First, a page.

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May 1, 2014
Vol. 71
No. 8

Flipping the Flip

Flipped professional development gives teachers control over how they learn—and makes face-to-face sessions more meaningful.

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Quality teaching must be centered on learning. Most teachers and administrators know this to be true. We pay attention to how students learn best, and we realize that when we do so, the quality of teaching improves and student learning increases.
So why, when we plan learning for teachers, do administrators forget about the art of learning? Even as we claim that our professional development is top-notch and students' scores will improve because of it, we ignore how our teachers learn best.
As principal of St. Edmond's Academy, an all-boys school serving students in junior kindergarten through grade 8, I've tried to put the reins of learning into teachers' hands. We've moved beyond the one-stop workshop approach and flipped the traditional structure of learning sessions; teachers first do much of the learning individually at their own pace, and then they meet as a group to strengthen that learning.
In my first year leading the school, I identified three areas needing improvement: reading, writing, and technology integration. With the support of a new instructional coach and input from teacher surveys, teacher leaders and I brainstormed themes of study, such as technology implementation, writing across disciplines, word study, and reading and writing nonfiction texts. During the first months of the school year, we led workshops on these topics at monthly professional development meetings. Our coach met with teachers to guide them in planning lessons. But I sensed there was something missing. That something missing turned out to be active teacher participation and differentiation.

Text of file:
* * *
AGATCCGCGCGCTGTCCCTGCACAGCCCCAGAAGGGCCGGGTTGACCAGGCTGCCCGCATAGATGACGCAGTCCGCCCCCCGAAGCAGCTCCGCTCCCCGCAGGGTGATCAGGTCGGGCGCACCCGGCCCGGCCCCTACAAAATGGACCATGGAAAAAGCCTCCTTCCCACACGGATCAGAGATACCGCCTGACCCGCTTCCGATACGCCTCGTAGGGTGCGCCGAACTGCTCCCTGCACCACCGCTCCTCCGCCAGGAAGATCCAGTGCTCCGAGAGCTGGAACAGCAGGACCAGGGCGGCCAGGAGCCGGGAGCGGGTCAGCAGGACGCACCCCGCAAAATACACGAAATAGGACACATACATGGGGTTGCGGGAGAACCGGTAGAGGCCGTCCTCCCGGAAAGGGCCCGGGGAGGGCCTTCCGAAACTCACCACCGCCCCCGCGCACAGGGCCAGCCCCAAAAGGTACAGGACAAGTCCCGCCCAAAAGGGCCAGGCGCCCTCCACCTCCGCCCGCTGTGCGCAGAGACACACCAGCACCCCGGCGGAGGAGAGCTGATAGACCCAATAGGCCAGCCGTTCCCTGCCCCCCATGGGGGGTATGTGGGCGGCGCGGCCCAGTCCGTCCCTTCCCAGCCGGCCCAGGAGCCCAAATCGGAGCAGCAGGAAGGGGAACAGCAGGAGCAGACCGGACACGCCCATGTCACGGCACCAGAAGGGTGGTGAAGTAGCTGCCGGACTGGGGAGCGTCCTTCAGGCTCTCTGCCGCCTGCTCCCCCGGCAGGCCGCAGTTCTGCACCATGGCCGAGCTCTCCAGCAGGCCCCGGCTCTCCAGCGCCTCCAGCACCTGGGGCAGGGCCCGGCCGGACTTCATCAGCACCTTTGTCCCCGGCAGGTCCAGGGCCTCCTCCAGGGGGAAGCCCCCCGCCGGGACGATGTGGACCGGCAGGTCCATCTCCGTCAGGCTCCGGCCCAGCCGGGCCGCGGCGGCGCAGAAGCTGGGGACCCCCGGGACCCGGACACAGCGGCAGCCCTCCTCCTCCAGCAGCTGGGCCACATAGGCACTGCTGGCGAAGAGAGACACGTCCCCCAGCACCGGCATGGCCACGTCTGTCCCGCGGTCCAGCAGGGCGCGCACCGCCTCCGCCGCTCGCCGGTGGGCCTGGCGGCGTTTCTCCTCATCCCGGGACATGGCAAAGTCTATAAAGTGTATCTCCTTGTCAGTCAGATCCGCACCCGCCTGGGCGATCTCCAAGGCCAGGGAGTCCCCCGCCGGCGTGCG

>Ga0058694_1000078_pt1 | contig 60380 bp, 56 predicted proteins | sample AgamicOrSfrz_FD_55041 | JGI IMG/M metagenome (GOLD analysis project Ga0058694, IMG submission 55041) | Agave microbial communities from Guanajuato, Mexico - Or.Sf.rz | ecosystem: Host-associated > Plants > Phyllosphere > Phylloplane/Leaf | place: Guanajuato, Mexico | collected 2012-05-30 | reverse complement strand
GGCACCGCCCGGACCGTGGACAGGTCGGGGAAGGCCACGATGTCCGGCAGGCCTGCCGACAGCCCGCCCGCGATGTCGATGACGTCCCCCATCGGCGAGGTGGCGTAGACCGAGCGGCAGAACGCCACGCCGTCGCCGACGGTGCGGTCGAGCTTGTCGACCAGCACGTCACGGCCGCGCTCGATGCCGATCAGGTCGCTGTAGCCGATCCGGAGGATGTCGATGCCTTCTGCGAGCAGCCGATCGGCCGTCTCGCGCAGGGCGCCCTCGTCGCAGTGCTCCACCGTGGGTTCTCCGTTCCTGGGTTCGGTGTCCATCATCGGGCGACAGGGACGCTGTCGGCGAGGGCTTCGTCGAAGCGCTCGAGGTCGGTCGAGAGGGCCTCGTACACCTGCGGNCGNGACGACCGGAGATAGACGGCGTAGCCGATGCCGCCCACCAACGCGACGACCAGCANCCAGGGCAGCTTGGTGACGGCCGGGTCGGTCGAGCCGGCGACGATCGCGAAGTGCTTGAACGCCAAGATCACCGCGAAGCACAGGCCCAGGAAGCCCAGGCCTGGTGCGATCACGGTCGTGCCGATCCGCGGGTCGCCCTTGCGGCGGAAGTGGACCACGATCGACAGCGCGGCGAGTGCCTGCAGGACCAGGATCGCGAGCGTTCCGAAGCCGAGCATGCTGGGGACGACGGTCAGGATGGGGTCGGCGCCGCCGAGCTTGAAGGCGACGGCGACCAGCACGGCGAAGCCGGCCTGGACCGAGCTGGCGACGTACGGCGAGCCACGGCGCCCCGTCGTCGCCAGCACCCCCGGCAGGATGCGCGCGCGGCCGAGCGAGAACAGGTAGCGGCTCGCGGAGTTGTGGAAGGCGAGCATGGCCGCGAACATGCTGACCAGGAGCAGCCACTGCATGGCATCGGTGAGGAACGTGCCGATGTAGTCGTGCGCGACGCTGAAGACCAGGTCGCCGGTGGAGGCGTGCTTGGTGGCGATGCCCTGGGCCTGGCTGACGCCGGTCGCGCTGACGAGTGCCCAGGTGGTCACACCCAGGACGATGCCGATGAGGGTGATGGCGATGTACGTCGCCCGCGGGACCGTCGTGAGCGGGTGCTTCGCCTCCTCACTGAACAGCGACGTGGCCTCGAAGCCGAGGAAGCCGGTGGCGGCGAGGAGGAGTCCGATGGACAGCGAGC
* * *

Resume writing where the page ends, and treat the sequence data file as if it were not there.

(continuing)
I asked for teachers' comments on our professional development and found a wide discrepancy in how teachers responded to our monthly workshops. Some of my teachers valued these sessions, but many did not. I needed to vary the professional development sessions to accommodate the learning needs of all teachers. Technology was the answer.

Making the Shift